The government of Myanmar is proudly rolling out resettlement plans after months of violence and displacement amid a security crackdown on Rohingya Muslims in the restive northern Rakhine state. But the U.N. refugee agency has raised concerns that planned “model villages” will further stoke tensions. Others, who are being relocated to the commercial capital of Yangon, feel they have been given no option but to leave their homes.
Cyclone season is right around the corner in Bangladesh, and tens of thousands of unregistered Rohingya Muslim migrants living in makeshift camps are at risk. Since Myanmar’s military began its deadly crackdown on Rohingya Muslims in October, more than 74,000 people have crossed the border into Bangladesh, the U.N. Office for the Coordination of Humanitarian Affairs (OCHA) estimates.
Myanmar should immediately start letting Rohingya Muslims return home and ultimately close rundown camps for the displaced in its western Rakhine state, a panel led by former U.N. chief Kofi Annan said on Thursday.
Myanmar’s security operation in Rakhine state has ended, the country’s newly appointed national security adviser said on Wednesday, but military and police will stay to maintain peace. The announcement signals the end of a brutal four-month crackdown that the U.N. has said likely constitutes crimes against humanity and possibly ethnic cleansing of the state’s minority Rohingya Muslims.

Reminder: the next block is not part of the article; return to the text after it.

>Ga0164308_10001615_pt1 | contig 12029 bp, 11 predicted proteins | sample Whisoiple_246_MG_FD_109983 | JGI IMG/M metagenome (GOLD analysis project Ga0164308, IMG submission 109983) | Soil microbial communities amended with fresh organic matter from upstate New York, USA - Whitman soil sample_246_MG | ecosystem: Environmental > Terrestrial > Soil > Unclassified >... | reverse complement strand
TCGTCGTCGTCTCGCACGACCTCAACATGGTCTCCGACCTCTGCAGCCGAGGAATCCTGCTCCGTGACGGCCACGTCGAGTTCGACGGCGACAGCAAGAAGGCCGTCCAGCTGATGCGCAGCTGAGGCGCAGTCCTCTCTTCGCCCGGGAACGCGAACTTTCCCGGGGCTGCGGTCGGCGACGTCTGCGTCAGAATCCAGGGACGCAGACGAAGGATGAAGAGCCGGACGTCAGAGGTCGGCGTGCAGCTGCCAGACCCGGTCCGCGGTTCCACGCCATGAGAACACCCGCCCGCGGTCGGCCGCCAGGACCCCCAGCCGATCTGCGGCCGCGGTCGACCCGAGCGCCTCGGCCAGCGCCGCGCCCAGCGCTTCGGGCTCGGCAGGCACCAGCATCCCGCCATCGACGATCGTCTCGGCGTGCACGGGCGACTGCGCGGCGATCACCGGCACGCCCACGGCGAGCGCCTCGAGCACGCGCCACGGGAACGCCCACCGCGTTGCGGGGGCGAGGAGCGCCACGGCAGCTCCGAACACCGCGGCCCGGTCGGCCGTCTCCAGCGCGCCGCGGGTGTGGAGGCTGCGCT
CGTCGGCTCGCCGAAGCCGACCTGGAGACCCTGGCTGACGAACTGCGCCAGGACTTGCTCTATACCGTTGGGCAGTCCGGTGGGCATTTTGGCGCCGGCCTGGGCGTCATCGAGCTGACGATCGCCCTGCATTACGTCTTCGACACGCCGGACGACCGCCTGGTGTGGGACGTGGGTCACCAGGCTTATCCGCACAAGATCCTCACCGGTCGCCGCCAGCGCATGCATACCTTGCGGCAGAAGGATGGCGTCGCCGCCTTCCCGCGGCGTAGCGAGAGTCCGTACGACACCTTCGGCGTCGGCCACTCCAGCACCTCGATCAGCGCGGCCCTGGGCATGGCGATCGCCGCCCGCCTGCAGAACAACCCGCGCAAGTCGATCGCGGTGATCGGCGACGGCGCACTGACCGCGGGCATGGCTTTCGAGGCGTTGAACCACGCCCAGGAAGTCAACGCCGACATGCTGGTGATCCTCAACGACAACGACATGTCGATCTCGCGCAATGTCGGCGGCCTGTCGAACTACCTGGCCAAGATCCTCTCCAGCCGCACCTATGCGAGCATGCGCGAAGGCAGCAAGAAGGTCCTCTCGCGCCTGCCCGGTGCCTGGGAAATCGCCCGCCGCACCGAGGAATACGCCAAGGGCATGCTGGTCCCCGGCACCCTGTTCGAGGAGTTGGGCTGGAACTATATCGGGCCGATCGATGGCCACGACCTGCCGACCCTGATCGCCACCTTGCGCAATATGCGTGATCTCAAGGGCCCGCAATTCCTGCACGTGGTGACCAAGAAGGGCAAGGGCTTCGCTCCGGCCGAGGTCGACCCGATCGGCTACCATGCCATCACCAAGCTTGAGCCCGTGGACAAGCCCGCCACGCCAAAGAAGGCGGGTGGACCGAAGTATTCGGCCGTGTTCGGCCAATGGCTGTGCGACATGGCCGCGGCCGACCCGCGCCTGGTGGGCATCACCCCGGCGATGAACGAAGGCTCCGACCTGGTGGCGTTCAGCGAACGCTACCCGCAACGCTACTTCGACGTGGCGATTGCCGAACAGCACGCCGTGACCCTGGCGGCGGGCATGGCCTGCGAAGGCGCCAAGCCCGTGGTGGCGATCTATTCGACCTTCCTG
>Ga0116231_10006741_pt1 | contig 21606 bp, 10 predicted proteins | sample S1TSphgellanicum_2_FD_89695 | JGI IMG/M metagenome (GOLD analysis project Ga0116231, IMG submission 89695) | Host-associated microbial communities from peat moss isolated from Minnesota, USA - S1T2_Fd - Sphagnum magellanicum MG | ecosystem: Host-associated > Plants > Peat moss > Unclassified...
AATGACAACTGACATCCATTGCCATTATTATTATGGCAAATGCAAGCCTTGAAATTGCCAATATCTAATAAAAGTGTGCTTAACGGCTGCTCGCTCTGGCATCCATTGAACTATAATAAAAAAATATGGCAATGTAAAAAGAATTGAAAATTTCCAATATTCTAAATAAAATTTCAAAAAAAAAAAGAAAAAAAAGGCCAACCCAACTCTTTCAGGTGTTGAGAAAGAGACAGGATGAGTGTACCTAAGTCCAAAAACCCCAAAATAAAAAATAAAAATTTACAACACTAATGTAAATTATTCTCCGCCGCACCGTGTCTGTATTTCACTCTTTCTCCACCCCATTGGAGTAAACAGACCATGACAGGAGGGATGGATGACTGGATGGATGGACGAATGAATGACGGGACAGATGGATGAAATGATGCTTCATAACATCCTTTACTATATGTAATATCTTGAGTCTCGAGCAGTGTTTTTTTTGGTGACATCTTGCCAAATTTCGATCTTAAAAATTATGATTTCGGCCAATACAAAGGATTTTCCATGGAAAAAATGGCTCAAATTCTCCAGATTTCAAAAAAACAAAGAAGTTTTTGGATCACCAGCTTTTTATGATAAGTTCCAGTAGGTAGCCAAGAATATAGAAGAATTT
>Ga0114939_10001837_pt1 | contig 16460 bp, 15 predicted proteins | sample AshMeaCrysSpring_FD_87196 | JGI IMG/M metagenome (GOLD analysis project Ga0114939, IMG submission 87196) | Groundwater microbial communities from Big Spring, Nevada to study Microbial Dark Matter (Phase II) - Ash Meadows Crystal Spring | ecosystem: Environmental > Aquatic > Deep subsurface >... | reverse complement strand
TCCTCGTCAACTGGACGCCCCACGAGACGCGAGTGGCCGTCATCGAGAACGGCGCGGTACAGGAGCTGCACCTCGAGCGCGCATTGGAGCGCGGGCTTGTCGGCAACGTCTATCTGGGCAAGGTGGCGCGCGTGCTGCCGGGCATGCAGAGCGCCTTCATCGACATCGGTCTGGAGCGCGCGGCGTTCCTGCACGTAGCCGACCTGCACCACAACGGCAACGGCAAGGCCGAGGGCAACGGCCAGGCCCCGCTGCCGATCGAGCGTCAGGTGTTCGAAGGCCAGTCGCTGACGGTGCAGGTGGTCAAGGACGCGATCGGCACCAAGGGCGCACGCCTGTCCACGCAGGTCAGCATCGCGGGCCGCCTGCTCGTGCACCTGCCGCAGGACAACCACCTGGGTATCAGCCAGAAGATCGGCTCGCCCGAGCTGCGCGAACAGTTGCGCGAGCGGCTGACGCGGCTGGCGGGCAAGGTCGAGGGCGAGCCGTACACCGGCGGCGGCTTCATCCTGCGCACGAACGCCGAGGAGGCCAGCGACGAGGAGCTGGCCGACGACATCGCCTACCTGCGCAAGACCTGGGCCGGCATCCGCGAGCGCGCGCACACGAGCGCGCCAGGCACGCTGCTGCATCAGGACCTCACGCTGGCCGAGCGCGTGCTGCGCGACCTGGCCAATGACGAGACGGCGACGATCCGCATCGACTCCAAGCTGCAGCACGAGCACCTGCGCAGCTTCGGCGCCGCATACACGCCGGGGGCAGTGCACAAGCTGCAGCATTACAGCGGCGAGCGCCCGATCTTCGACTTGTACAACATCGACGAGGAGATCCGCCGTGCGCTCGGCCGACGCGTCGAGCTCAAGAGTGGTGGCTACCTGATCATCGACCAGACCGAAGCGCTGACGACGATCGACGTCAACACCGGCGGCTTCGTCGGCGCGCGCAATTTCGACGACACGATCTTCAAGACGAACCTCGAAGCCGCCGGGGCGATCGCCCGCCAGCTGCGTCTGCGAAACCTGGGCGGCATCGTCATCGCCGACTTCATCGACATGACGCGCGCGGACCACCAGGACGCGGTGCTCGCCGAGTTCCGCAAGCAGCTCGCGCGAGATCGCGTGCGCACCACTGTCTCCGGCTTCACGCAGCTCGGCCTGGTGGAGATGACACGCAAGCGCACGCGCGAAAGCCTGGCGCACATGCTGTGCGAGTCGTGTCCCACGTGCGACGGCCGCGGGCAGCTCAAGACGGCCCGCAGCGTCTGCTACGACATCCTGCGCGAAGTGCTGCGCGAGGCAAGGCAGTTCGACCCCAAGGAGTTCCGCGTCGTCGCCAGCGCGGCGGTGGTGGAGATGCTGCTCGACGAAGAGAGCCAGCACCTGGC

A Malaysian ship docked in Yangon, Myanmar, yesterday to drop off 2,300 metric tons of humanitarian aid for Muslim Rohingya in northern Rakhine state and Bangladesh. Amid protests, accusations of political expediency and initial resistance from Myanmar and Bangladesh, the Muslim-majority nation is standing by its call to end the Rohingya crisis.
The United Nations human rights office and Human Rights Watch both released reports over the weekend detailing accounts of horrific abuses said to have been committed by security forces against Muslim Rohingya women, children and men in Myanmar.
The government of Myanmar has arrested four police officers in connection with a video making rounds on social media that appears to show police beating unarmed Rohingya men.
Leaders of the the Rohingya Muslim insurgent group behind two recent deadly attacks in Myanmar have links to Saudi Arabia and Pakistan, a new report by the International Crisis Group (ICG) revealed, sparking fears of further radicalization if the government fails to diffuse the ongoing violence.
A new wave of attacks on Myanmar’s Rohingya left hundreds of buildings destroyed and forced people flee across the border to Bangladesh, aid workers reported. Satellite images collected by Human Rights Watch reveal the speed of the destruction believed to be caused by government-backed forces.
Humanitarian agencies are pleading with the government of Myanmar to let them help the displaced people of strife-torn Rakhine state, where a recent severe military crackdown has prevented the delivery of aid.